How to do bench press with a bar
The bench press has been a staple of every program since the early days of weight lifting. Every school and coach uses this exercise as a method of assessing upper body strength and power. We broke it into 2 phases, concentric and eccentric.
The primary muscle used to create the movement for the bench press are Pectoralis Major, all Triceps and Anterior Deltoid. The secondary muscle used are Pectoralis Minor, Latissimis Dorsi, Coraco Brachialis and Serratus Anterior.
Lying on a flat bench with your feet on the floor grip the barbell with hands slightly wider than shoulder width apart. You want your elbows to be slightly less than 90 degrees relative to the body. Keep elbows closer to the trunk rather than flared out. It is recommended that a spotter take the weight off the rack for you.
Eccentric: Lower the bar down towards the chest to about one inch before touching the chest. Do this in a controlled 2-3 second tempo.
Phase 2 Concentric: Push the bar back to the starting position in an explosive fashion. Do not completely lock the elbow, just extend it so it is almost locked.
Tips for proper form
- Keep a neutral spine; brace abdominal, glutes, and lower body.
- Keep the elbows just below 90 degrees and make sure the wrist and elbows line up.
- Push through the palms of the hand.
- Keep the feet planted on the floor.
- Shrugging the shoulders.
- Raising the hips off of the bench and arching the spine. Hips should remain on the bench.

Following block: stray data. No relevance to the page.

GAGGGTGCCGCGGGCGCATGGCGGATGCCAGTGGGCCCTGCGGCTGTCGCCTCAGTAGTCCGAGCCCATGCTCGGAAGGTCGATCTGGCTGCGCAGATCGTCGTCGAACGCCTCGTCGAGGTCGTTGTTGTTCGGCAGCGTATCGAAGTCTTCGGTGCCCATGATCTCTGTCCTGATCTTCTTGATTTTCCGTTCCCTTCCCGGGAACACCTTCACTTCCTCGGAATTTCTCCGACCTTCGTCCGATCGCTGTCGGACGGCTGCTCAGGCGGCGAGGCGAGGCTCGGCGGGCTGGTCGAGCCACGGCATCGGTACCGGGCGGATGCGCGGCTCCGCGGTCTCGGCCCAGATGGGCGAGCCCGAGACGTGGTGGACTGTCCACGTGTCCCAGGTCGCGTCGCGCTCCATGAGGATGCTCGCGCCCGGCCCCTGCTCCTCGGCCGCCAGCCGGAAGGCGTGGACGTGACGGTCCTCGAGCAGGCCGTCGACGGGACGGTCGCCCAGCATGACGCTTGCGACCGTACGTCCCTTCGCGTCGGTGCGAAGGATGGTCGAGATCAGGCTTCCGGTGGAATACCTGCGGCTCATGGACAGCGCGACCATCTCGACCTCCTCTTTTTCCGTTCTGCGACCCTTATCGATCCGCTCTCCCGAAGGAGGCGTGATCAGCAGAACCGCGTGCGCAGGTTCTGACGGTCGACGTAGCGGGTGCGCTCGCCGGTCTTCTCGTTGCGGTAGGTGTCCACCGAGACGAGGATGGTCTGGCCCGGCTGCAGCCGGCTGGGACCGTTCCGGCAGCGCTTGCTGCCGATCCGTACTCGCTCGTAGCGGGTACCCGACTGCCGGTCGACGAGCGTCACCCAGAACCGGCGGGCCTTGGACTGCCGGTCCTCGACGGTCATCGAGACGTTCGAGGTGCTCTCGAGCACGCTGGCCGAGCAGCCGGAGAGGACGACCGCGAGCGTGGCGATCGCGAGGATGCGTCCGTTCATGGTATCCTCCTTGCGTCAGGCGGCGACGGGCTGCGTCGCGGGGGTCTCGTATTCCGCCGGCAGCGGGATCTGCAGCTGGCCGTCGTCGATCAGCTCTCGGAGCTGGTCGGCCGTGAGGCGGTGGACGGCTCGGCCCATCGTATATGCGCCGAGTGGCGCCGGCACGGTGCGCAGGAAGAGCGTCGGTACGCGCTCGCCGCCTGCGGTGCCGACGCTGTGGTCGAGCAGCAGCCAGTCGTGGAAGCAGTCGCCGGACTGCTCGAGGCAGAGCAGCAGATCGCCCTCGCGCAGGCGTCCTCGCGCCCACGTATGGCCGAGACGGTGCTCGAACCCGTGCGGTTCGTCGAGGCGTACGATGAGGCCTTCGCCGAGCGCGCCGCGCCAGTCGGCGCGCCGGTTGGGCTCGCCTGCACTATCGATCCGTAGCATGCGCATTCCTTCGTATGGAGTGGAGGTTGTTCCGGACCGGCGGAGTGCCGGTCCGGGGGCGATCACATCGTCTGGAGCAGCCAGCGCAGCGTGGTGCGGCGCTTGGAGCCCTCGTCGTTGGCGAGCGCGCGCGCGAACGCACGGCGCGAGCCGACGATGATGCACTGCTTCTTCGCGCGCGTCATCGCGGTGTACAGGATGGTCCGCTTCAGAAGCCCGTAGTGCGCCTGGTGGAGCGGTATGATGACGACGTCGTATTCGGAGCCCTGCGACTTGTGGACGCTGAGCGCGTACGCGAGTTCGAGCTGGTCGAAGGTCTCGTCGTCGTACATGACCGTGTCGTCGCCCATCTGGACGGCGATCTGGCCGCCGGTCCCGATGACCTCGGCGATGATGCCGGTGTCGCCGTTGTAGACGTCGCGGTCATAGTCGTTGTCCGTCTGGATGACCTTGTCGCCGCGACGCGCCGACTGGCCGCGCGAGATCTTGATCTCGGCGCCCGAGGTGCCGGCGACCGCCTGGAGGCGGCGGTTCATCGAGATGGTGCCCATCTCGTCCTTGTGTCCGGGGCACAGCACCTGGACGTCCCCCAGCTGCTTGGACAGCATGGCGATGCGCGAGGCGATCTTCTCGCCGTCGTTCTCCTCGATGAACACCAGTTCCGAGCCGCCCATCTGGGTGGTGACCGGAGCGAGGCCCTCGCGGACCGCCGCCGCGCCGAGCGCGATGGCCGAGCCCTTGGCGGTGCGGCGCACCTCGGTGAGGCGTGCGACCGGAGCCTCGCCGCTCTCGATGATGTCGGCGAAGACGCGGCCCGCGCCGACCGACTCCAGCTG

- Too wide a grip will put stress on the shoulder. Do not take a grip much wider than shoulder width.
- Bring the bar to roughly where your sternum is. Below the sternum is too low and going near the collar bone is too high.
- Do not let your ego dictate the weight you use because your form will suffer.
The bench press has value when applied correctly. It is important for a heavy bencher to work on shoulder mobility and strengthening the rotator cuff muscles. Insufficient strength can lead to shoulder impingement and AC joint injuries. Clients with any shoulder or neck issues should avoid the bench press.
GUEST AUTHORED BY: Kevin Chen
Kevin Chen is a Certified Personal Trainer through NFPT. He attended Tuckahoe High School where he was the captain of the 2010 State Championship Football Team. After graduating, he went on to attend the University of Hartford where he received his Bachelor of Science degree in Health Science. Kevin spent his summers during college as a volunteer offensive and defensive line coach with the Tuckahoe High School football team. He has attended multiple collegiate football camps and seminars learning from collegiate coaches and trainers from across the country including: Princeton, Lafayette, Stony Brook, Delaware, and Utica.
Kevin’s main focus is to implement strength and resistance training in addition to mobility exercises to improve athletic performance and overall health. Kevin stresses training and strengthening joints at the end range of motion in order to improve power, speed, and mobility. He is also currently training to improve his Olympic lifts as well as researching different techniques used by different Olympic coaches and athletes that will have the best carryover to athletic performance.